Derecho a la alimentación

The right to food, at risk

News - 19.05.2020

Opinion article by Juan Carlos García y Cebolla, Right to Food Team Leader, published in El Pais (in Spanish)


Although we knew it could happen, the covid-19 pandemic has surprised us and, in just a few months, it has transformed all our expectations and expectations, as well as testing our capabilities. It is still early to know its size or to make reliable forecasts about its duration, but we can already advance that it is going to change everyone’s life and is affecting the different key systems for the survival of our societies. With this, the implementation of the right to food in all countries of the world is threatened.

As the United Nations Secretary General, Antonio Guterres pointed out: “The pandemic is a public health emergency, but it is much more. It is an economic, social and human crisis that is rapidly becoming a Human Rights crisis. ”

The crisis overlaps other phenomena that affect millions of people in different parts of the world: the locust plague in East Africa, conflicts that directly or indirectly affect dozens of countries, extreme weather including droughts and floods, and economic shocks that affect to key sectors in some countries, such as oil exporters. Previously, there were already 821 million people suffering from chronic hunger, and 135 million, in more than 50 countries, face acute hunger. Since 2015, both the prevalence of undernourishment and acute hunger have been increasing. At the other extreme of malnutrition, two out of five adults are overweight, and obesity among the child and adolescent population grew more than 130% between 2000 and 2016.

In this scenario of uncertainty and fear, there is a risk of uncoordinated and inefficient actions that will worsen the situation for everyone and, in particular, for the most vulnerable.

A Human Rights-based approach, such as the one adopted by different countries through the right to adequate food, provides successful mechanisms to strengthen governance in terms of participation, inclusion, and improvement of the quality and relevance of information for information collection. of decisions. It is important to ensure that the needs of all groups are taken into account, especially those who are most vulnerable and who hardly have a voice in decision-making areas. In turn, it is essential to be able to channel the different interests so that the action is fairer and more effective.

It is also necessary to mobilize the capacities and commitment of the different actors if we really want to have results: that parliamentarians quickly reach agreements to approve budgets and the necessary legislative changes, that universities mobilize their talent to provide proven and relevant knowledge and information for decision-making, or for consumer organizations to play a leading role in detecting fraud attempts that affect health or prices.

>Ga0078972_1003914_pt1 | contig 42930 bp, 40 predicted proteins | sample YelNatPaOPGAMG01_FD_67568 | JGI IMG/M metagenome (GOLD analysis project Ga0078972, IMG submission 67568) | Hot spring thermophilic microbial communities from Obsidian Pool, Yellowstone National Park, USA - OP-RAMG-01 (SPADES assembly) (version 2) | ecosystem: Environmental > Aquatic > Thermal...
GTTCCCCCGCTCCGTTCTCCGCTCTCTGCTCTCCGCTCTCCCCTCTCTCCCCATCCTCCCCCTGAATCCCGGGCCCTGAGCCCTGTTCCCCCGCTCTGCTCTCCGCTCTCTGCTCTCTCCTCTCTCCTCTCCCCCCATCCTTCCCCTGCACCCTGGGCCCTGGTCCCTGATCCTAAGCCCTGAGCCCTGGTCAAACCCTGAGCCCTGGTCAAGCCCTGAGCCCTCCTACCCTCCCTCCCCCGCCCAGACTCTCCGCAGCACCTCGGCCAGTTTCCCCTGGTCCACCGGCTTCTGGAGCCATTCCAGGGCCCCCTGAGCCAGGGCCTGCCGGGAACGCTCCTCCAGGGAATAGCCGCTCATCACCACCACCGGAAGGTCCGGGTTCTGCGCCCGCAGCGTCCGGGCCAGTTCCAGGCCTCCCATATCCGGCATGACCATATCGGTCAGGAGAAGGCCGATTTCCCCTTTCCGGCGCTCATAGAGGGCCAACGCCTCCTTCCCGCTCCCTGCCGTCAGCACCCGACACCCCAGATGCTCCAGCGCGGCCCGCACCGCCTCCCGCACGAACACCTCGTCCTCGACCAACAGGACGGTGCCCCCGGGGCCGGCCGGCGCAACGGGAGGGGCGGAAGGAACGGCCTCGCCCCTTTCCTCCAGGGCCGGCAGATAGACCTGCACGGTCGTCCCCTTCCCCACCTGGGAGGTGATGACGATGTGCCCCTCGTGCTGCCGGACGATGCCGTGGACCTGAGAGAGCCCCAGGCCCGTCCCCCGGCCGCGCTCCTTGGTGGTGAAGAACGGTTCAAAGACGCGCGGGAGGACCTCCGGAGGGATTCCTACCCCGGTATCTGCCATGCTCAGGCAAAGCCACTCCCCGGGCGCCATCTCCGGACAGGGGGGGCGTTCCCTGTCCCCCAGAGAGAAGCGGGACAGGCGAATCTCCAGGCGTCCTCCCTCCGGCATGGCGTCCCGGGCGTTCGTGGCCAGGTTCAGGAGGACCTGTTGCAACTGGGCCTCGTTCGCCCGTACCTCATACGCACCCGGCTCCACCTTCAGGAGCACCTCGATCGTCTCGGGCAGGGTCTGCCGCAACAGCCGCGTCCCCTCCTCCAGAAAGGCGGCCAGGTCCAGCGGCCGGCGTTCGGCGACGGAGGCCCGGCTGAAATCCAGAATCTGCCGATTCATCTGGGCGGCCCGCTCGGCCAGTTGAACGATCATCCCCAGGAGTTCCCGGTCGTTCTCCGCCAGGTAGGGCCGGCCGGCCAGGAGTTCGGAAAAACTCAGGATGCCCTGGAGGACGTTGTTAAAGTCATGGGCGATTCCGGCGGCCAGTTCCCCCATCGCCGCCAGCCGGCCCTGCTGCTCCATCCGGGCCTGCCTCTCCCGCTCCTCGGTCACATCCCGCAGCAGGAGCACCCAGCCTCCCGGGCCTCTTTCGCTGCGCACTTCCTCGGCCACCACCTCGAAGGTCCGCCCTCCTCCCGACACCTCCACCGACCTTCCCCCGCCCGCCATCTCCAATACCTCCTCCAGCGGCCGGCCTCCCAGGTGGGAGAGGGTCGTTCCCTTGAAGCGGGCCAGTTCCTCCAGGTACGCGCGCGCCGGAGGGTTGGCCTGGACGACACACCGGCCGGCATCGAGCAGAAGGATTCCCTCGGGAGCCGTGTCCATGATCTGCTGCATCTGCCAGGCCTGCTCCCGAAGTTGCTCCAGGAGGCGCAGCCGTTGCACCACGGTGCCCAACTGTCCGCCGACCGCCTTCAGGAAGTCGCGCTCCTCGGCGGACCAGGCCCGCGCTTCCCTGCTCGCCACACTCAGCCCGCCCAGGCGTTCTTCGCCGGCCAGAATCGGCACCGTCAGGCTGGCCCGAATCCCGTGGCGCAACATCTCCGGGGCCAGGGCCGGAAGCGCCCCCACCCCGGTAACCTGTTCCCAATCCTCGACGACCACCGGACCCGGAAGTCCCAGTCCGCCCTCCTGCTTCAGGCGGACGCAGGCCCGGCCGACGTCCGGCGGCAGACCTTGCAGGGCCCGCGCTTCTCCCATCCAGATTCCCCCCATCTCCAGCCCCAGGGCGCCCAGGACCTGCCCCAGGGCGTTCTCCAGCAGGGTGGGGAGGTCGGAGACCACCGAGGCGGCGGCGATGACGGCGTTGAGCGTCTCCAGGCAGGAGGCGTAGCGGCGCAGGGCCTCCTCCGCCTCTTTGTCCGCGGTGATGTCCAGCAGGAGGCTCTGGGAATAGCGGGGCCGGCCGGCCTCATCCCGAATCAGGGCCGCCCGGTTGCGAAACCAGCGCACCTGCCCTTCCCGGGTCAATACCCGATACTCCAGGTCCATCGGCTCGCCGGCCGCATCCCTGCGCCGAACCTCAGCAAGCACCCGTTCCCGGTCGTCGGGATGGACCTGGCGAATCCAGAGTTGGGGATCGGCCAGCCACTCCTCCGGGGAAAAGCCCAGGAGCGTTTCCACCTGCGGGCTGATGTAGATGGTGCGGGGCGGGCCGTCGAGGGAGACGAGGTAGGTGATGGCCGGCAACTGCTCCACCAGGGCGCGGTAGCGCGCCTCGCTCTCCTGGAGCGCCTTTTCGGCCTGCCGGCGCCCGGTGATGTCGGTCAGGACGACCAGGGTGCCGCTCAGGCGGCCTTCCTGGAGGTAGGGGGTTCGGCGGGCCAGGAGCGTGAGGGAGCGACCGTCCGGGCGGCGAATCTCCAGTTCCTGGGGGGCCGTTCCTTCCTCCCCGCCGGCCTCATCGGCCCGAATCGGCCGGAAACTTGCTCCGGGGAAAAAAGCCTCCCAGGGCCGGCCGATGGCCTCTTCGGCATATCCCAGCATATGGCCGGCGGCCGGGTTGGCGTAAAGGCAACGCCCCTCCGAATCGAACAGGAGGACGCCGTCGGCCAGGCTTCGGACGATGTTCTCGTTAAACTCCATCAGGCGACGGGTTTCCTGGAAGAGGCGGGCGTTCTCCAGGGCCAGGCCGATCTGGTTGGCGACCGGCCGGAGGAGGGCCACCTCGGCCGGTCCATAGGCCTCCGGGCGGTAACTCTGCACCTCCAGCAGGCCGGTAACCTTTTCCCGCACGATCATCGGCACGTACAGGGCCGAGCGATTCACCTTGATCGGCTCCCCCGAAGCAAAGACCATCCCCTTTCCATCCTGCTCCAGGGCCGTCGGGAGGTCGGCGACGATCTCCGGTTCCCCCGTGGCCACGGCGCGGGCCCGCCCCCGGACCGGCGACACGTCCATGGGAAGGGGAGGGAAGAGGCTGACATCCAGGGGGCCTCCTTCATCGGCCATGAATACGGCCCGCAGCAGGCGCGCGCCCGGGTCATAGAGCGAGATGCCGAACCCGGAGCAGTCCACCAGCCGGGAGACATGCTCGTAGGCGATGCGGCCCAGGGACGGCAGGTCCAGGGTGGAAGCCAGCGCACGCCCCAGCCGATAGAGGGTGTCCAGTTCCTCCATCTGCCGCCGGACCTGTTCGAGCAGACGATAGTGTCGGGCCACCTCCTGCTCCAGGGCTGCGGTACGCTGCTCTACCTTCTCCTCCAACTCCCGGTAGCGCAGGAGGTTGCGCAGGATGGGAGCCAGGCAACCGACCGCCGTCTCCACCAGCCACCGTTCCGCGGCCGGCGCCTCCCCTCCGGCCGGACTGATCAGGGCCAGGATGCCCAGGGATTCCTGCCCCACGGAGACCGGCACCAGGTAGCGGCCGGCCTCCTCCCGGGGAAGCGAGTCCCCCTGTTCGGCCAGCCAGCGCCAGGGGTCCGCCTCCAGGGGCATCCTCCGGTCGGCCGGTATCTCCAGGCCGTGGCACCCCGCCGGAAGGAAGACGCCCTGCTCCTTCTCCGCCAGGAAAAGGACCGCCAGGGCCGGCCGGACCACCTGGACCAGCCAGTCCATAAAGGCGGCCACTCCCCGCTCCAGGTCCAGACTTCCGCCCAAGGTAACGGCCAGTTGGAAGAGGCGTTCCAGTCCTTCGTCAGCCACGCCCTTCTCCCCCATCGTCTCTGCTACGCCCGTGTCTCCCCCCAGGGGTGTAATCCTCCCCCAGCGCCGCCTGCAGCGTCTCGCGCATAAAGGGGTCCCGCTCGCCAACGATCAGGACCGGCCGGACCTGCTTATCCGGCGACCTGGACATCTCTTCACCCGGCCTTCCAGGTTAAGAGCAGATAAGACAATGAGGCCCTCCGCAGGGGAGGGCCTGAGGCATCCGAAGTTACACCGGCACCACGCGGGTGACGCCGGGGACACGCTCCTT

From a half-full glass perspective, since the start of the pandemic there has been a notable effort to tackle the urgent in terms of containing its expansion and alleviating the economic effect on access to food and basic goods and services. For example, more than 170 countries have adopted nearly 800 social protection measures that include monetary transfers, food deliveries, subsidies on basic services … In general, countries have worked to keep food supply and trade in good working order, avoiding panic situations that would have been disastrous.

But you also have to think about the medium and long term and ensure that all the people who participate in the food chains will be in a position to resume or continue their activity. Otherwise, we will not only witness an increase in hunger and poverty, but we will also face supply problems for the entire population and an expansion of malnutrition among all socioeconomic groups, including those who think they are safe.

A first measure that has already been taken in some countries is to facilitate access to credit, so that food producers and processors have liquidity to access the inputs necessary for their activity. This, while important, is insufficient. It must be ensured that this access to credit and inputs is effective for all, since many times the channels used reach a small percentage of producers. Also, that all producers and actors in the food chain can adapt to ensure their own health and that of others. This involves improving access to appropriate protective equipment and changing procedures and processes. Large corporations in the food chain have human and financial resources that allow them to face these adaptations with a good chance of success.

Instead, many small and medium businesses and producers that are part of the food chain will have serious difficulties adapting if they do not have technical and communication support, even if they have access to financial resources. Experience shows that, in past crises such as avian influenza or SARS, large companies recovered and gained market share, while small and medium-sized ones suffered a negative impact in the medium and long term.

Therefore, it is important that the response policies for the agri-food sector take into account the strengthening of capacities and the empowerment of small and medium producers, and also of companies to protect themselves and adapt in a context in which it will be necessary to live with successive outbreaks and new social guidelines as long as there is no vaccine.

Designing and putting into practice policies that help all the actors in the agri-food chain to adapt to this new context and to face future turmoil is essential for health policies to be effective. Also, for a recovery of employment and local economies that ensures economic inclusion and the right to food for all.

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